An Introduction to Psychology

By Mary Whiton Calkins | Go to book overview

CONCLUSION

CHAPTER XXVIII
THE HISTORY OF PSYCHOLOGICAL SYSTEMS

THE history of a science is the account of men's systematic observation and thought on a given subject. It is evident that no one can profitably study other men's results except by comparing them with results of his own observation and reflection. For this reason, the study of the history of a science never can replace, or precede, the study of the science itself. When, however, one has made one's own examination of the facts, and one's own reflections and deductions, usually under the guidance and direction of some one teacher and of some particular text-book, it is well to compare the familiar methods and results with the methods and results of other people. Besides serving as basis for the estimation of one's own theories, the study of the history of a science may, furthermore, furnish positive suggestion and may definitely invigorate individual study.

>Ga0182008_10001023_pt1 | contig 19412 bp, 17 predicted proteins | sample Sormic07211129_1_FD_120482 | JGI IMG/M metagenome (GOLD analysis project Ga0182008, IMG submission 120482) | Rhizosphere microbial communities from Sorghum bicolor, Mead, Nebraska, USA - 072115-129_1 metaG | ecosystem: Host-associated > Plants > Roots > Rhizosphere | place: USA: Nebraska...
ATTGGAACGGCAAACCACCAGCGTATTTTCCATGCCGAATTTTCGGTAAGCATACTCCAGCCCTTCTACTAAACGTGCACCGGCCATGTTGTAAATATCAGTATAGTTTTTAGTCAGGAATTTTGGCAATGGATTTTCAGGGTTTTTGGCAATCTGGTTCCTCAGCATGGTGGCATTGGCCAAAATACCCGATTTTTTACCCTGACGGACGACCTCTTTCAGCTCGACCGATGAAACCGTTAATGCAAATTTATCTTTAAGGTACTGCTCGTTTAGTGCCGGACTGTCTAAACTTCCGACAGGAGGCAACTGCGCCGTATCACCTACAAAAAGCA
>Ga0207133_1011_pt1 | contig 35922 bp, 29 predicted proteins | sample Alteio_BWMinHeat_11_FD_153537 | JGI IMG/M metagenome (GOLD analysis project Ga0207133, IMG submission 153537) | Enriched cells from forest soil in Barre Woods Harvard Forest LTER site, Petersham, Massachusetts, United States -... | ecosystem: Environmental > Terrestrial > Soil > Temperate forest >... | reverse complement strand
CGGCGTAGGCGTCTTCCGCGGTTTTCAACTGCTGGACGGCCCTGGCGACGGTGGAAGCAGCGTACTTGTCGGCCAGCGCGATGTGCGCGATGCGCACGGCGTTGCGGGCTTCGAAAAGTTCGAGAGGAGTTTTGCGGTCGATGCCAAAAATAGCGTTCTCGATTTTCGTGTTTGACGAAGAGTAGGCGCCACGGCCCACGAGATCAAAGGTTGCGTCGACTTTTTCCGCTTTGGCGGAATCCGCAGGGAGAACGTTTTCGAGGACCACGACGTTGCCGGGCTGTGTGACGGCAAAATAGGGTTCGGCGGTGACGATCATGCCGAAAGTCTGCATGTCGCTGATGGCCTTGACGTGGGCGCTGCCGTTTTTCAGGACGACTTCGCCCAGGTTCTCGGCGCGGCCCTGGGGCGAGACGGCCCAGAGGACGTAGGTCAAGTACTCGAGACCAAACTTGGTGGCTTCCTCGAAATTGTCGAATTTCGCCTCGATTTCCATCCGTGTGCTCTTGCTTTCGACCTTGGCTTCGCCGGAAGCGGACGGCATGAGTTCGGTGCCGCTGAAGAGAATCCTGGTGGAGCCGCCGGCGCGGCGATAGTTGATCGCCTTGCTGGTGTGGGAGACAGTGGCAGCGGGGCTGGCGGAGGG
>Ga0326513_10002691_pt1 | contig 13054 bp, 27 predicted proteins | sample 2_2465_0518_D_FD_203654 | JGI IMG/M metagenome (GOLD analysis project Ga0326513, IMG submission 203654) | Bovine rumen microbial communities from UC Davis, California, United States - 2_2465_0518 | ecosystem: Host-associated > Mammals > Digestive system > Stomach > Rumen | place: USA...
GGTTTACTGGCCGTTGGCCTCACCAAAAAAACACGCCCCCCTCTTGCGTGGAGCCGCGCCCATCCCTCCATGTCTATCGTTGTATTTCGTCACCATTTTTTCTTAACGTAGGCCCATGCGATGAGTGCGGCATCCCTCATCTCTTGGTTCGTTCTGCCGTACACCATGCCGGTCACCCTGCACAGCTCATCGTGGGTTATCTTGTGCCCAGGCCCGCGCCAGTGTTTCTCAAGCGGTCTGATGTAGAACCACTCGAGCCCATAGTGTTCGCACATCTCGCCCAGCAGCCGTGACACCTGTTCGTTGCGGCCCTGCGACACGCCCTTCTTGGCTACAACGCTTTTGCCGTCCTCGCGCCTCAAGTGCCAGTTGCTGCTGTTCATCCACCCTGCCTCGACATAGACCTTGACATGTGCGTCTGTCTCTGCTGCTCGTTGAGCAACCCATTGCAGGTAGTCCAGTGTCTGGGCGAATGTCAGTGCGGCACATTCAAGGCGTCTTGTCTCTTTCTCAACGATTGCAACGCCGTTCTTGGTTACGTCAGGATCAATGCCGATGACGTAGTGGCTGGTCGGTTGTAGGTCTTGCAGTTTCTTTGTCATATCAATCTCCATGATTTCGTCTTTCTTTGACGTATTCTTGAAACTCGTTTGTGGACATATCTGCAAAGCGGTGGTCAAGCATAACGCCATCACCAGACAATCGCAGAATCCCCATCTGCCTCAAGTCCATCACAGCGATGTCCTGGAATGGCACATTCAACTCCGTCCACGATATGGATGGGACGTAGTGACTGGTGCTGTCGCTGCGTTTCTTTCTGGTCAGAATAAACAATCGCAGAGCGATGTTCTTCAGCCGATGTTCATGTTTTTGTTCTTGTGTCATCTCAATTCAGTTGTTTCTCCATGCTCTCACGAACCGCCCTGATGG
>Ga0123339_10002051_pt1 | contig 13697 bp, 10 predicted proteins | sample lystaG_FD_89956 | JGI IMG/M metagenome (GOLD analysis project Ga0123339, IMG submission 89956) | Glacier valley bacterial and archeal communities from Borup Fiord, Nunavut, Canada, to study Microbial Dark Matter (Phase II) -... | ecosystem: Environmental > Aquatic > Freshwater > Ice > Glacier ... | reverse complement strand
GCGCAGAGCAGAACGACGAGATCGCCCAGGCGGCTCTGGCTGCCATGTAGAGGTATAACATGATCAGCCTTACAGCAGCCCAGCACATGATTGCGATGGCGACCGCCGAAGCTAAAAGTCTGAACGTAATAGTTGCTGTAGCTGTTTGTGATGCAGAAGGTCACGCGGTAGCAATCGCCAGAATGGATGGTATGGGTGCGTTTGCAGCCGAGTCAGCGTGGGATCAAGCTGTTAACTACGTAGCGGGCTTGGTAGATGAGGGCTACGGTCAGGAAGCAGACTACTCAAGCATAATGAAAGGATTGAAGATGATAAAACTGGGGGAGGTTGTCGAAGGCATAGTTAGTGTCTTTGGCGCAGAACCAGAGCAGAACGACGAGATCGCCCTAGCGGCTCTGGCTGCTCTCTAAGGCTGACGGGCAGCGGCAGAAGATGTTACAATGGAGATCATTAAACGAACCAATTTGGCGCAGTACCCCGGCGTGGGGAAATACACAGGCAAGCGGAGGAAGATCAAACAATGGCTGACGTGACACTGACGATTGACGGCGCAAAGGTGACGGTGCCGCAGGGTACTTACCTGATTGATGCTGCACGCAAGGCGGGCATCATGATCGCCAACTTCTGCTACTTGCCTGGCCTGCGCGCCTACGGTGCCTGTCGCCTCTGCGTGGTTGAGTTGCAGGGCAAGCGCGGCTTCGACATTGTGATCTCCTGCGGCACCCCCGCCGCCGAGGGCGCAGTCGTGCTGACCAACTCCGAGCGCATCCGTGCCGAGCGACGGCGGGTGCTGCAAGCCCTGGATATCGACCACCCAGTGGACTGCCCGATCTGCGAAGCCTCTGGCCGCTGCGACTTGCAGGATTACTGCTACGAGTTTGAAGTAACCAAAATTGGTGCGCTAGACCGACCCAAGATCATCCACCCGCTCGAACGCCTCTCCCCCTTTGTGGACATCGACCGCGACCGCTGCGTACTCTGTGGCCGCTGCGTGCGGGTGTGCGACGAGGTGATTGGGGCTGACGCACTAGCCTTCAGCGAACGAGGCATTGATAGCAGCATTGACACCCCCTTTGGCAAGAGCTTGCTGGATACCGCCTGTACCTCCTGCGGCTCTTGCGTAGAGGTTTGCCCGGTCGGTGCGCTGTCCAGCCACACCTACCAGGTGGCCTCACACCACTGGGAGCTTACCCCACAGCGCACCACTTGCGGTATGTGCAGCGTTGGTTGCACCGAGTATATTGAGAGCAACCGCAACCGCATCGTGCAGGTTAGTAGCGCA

It is very difficult to define the limits of our study, for it is all but impossible to fix the beginnings of psychology. At the outset, it will be remembered, we admitted that scientific study differs in method, not in material, from everyday observation. It is natural, therefore, that the one should melt into the other without any fixed line of demarcation. No one, for example, would reckon Homer among the psychologists, yet the germs of a classification of psychic facts are found, in his nice distinctions between the emotional experiences which he designates by the words U+03BGU+IF11νος, θνμός, καρδί and ñτορ.

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An Introduction to Psychology
Table of contents

Table of contents

  • Title Page iii
  • Preface v
  • Table of Contents ix
  • Introduction 1
  • Book I - Introspective Psychology of the Normal Consciousness 15
  • Part I - Structural Elements of Consciousness 17
  • Part II - Concrete Conscious Experiences 147
  • Book II - Comparative Psychology and Abnormal Psychology 349
  • Part I - Comparative Psychology 355
  • Part II - Abnormal Psychology 397
  • Conclusion 424
  • Appendix 447
  • Bibliography 492
  • Index of Subjects 505
  • Index of Authors 511
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